‘Failure to vaccinate poses danger to child and community’


PETALING JAYA: Refusing to vaccinate a child is not a personal choice but may put the well-being of the greater society at risk, Health Department director-general Datuk Dr Noor Hisham says.

In a Facebook post, Dr Noor Hisham said living in a civilised society required certain obligations and not wantonly bringing back vaccine-preventable diseases.

“There’s simply no choice when it comes to saving children’s lives,” he said.

Dr Noor Hisham was responding to a front page article in a Malay vernacular tabloid which reported that many parents in Kedah had admitted being reluctant to vaccinate their children due to concerns over side-effects and halal status of vaccines.

Newspapers are supposed to educate, he said, and not contribute to public confusion.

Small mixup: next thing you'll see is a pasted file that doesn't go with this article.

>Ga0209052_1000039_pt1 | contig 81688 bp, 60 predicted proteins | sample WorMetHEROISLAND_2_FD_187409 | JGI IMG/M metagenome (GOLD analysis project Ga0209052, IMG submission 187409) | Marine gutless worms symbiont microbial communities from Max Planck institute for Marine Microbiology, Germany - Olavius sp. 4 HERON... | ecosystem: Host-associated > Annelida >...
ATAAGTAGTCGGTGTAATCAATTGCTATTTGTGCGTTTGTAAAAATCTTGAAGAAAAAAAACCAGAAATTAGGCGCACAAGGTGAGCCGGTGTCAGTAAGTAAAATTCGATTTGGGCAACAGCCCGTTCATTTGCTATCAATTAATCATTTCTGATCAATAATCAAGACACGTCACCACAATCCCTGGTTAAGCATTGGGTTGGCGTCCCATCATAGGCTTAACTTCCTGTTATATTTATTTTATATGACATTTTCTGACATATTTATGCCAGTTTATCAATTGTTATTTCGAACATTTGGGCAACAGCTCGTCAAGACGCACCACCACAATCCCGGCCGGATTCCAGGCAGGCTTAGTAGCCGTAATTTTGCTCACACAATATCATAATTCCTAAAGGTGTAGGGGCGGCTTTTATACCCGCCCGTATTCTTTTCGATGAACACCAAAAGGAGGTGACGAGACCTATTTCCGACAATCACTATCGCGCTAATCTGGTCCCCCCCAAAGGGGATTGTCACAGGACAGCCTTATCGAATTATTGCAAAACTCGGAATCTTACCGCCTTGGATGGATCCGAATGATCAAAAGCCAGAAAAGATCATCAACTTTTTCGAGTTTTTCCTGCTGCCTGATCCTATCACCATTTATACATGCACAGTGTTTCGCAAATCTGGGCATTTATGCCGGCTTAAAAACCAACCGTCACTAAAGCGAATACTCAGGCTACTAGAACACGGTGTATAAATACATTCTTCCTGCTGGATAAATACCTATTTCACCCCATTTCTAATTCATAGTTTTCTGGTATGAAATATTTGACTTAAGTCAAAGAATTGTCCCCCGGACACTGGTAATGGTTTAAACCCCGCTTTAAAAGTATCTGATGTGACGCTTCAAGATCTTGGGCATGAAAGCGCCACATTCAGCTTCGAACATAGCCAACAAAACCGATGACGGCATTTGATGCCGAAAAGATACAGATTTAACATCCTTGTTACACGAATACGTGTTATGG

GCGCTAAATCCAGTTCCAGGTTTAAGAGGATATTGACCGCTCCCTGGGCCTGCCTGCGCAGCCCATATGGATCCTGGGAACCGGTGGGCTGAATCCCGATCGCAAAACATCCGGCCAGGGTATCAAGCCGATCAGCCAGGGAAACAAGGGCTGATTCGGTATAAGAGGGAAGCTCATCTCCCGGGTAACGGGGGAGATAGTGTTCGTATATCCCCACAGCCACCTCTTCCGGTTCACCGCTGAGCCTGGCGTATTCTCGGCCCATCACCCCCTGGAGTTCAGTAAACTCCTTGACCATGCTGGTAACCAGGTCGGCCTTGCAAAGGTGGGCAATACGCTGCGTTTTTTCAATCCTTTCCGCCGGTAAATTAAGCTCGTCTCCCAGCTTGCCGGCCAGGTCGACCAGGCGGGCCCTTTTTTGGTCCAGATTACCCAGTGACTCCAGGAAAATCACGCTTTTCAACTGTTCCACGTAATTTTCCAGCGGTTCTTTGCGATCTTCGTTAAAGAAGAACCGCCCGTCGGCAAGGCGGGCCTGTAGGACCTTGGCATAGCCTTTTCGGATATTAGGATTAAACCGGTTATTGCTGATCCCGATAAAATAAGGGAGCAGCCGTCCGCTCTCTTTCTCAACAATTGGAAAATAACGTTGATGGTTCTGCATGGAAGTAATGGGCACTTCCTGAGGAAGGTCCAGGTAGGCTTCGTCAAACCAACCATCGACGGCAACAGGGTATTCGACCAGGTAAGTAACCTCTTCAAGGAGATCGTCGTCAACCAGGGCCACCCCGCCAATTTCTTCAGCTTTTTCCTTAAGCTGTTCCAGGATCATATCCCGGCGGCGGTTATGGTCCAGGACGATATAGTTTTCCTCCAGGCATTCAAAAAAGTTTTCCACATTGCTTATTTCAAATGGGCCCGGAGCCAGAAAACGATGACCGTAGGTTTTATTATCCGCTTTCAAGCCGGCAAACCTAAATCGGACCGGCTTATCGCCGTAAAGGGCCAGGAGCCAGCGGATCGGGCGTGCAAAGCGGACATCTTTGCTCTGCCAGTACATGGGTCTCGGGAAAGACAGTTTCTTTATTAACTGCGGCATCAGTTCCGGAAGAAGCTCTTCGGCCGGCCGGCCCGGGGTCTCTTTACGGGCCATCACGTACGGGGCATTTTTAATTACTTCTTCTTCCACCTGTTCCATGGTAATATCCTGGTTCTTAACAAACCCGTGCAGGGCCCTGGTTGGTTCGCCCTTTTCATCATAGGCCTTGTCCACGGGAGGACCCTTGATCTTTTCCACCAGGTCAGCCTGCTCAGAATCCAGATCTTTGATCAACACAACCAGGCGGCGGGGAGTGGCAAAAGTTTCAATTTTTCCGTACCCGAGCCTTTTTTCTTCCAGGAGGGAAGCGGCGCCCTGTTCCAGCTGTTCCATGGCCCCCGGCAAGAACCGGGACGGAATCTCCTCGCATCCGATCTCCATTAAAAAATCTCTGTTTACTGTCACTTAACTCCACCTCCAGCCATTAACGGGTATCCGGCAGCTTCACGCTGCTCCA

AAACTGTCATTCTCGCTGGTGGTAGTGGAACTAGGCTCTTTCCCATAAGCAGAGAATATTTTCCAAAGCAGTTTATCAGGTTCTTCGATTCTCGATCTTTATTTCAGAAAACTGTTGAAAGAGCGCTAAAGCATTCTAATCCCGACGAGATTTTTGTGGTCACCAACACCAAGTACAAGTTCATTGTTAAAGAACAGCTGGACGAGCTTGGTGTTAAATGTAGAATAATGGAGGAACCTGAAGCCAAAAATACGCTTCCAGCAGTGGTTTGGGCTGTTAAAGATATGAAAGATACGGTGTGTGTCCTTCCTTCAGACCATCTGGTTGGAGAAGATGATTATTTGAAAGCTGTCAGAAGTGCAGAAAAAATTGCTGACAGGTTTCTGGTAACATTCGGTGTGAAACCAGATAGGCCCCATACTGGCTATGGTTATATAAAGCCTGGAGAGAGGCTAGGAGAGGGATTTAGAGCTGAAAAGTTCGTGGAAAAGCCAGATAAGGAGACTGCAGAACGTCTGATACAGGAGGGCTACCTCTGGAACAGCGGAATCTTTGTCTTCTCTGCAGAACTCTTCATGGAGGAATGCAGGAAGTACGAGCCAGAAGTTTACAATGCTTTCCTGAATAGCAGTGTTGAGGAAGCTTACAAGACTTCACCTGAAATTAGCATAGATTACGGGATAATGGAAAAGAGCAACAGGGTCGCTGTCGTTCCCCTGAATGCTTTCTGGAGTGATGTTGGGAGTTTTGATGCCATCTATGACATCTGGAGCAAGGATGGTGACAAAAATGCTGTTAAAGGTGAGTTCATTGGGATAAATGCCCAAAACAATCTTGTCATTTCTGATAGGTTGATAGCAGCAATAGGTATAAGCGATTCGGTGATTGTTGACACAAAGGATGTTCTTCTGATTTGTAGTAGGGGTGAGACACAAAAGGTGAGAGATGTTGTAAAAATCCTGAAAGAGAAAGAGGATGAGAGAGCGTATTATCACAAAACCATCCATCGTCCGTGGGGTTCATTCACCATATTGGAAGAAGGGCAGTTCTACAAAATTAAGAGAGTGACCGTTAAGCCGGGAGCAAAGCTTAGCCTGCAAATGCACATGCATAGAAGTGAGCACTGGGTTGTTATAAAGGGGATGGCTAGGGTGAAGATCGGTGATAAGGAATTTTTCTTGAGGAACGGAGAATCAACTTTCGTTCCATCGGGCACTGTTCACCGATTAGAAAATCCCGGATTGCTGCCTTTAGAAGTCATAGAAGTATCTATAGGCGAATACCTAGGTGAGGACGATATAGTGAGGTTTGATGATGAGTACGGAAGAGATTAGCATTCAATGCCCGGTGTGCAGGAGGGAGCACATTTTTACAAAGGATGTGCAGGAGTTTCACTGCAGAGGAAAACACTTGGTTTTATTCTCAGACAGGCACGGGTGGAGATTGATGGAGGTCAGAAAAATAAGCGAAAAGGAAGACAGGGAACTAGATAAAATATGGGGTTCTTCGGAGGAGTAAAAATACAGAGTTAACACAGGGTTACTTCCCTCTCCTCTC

He pointed out even Saudi Arabia had a national immunisation programme for disease prevention and were considering making it a re­­quirement for those going to Mecca to get vaccinated for meningococcal.

The Star yesterday reported that children not immunised against measles have led to a 340% leap in the number of in­fections within the first week of this month.

There were 873 cases reported in that week compared to 197 in the corresponding pe­­riod last year, an increase of 676 cases.

Last year, there were 1,318 cases of measles with two deaths.

Despite a declaration by the National Fatwa Council that the vaccines are halal, an increasing number of parents, mostly in Kedah, are still not immunising their children.

To-date, a seven-year-old girl died from diphtheria bacterial infection in Malacca, while another death of a two-year-old toddler in Kedah is also believed to have been caused by the same illness.

In Butterworth, state Health Committee chairman Dr Afif Bahardin urged anti-vaccine groups not to hamper the need for vaccination to protect children against the diphtheria bacterial infection.